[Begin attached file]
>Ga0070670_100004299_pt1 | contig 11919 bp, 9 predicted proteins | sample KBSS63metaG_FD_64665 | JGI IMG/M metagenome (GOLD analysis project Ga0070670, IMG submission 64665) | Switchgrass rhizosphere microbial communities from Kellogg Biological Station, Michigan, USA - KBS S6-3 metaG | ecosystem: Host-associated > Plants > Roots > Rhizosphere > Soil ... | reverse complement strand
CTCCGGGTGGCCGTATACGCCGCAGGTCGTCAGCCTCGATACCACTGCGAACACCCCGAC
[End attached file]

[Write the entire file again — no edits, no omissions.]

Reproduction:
>Ga0070670_100004299_pt1 | contig 11919 bp, 9 predicted proteins | sample KBSS63metaG_FD_64665 | JGI IMG/M metagenome (GOLD analysis project Ga0070670, IMG submission 64665) | Switchgrass rhizosphere microbial communities from Kellogg Biological Station, Michigan, USA - KBS S6-3 metaG | ecosystem: Host-associated > Plants > Roots > Rhizosphere > Soil ... | reverse complement strand
CTCCGGGTGGCCGTATACGCCGCAGGTCGTCAGCCTCGATACCACTGCGAACACCCCGAC